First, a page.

Forecasting species distributions: correlation does not equal causation

Alexej P. K. Sirén*, Chris S. Sutherland, Ambarish V. Karmalkar, Matthew J. Duveneck, Toni Lyn Morelli

*Corresponding author for this work

Research output: Contribution to journalArticlepeer-review

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Abstract

Aim
Identifying the mechanisms influencing species' distributions is critical for accurate climate change forecasts. However, current approaches are limited by correlative models that cannot distinguish between direct and indirect effects.

Location
New Hampshire and Vermont, USA.

Methods
Using causal and correlational models and new theory on range limits, we compared current (2014?2019) and future (2080s) distributions of ecologically important mammalian carnivores and competitors along range limits in the northeastern US under two global climate models (GCMs) and a high-emission scenario (RCP8.5) of projected snow and forest biomass change.

Results
Our hypothesis that causal models of climate-mediated competition would result in different distribution predictions than correlational models, both in the current and future periods, was well-supported by our results; however, these patterns were prominent only for species pairs that exhibited strong interactions. The causal model predicted the current distribution of Canada lynx (Lynx canadensis) more accurately, likely because it incorporated the influence of competitive interactions mediated by snow with the closely related bobcat (Lynx rufus). Both modeling frameworks predicted an overall decline in lynx occurrence in the central high-elevation regions and increased occurrence in the northeastern region in the 2080s due to changes in land use that provided optimal habitat. However, these losses and gains were less substantial in the causal model due to the inclusion of an indirect buffering effect of snow on lynx.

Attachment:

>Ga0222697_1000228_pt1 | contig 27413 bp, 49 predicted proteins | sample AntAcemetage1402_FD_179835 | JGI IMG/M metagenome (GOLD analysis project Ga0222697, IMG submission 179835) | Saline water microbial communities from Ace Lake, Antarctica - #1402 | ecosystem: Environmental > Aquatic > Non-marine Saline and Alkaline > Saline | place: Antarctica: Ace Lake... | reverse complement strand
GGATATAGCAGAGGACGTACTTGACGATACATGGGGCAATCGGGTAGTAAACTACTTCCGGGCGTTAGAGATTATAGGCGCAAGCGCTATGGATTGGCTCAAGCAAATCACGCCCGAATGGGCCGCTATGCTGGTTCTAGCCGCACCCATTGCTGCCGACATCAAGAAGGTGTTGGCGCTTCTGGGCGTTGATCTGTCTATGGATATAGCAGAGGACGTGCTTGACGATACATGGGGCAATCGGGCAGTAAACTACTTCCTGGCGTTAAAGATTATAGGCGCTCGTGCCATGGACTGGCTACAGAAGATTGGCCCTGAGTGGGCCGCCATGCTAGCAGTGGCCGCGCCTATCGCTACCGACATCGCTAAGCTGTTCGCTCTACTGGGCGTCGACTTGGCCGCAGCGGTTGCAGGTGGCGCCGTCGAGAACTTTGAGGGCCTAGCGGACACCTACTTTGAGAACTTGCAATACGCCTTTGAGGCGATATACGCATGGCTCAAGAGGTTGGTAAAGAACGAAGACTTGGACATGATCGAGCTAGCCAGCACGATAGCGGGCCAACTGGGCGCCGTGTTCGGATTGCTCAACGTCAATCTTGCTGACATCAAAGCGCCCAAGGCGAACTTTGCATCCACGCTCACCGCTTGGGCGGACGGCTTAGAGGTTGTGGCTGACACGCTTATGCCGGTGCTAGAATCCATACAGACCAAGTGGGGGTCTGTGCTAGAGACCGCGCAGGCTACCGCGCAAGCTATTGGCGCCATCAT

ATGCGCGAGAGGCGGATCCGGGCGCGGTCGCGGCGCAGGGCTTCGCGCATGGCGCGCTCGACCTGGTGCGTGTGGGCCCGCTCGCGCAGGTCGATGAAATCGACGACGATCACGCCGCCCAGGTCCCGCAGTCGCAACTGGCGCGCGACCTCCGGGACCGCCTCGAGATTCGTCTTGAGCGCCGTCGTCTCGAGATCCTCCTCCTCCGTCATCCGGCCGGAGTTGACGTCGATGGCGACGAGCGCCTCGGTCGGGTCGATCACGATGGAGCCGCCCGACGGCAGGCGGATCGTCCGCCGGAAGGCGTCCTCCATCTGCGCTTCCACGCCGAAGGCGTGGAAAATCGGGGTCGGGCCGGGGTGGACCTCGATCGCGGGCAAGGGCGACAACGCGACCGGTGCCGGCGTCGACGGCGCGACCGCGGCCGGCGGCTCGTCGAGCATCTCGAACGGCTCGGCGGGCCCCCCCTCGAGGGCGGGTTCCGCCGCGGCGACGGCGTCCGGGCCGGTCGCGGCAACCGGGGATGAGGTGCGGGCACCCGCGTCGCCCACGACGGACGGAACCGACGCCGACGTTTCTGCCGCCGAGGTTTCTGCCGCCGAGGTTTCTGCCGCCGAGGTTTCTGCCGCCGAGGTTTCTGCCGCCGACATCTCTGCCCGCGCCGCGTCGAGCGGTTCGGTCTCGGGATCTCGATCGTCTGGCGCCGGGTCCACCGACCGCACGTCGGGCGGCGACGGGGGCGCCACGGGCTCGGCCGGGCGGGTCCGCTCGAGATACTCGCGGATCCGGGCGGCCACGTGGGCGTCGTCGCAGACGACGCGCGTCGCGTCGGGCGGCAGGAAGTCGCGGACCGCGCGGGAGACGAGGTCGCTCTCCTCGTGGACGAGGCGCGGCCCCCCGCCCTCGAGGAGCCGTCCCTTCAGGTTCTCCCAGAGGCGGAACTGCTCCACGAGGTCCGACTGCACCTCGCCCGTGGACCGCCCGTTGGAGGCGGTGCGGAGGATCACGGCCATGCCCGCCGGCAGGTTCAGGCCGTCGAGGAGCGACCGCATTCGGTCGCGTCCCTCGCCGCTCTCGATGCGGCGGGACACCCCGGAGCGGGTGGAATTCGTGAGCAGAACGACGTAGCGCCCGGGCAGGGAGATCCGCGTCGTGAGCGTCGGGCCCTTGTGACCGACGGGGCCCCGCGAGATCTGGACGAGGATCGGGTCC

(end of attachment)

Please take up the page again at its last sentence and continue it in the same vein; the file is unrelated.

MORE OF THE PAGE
Main conclusions
Our comparative analysis indicates that a causal framework, steeped in ecological theory, can be used to generate spatially explicit predictions of species distributions. This approach can be used to disentangle correlated predictors that have previously hampered understanding of range limits and species' response to climate change.
Original languageEnglish
Number of pages14
JournalDiversity and Distributions
VolumeEarly View
Early online date28 Jan 2022
DOIs
Publication statusE-pub ahead of print - 28 Jan 2022

Keywords

  • Abiotic
  • Biotic
  • Carnivores
  • Climate change
  • Competition
  • Ecological modeling
  • Snow
  • Species distribution modeling
  • Species interactions
  • Structural equation modeling

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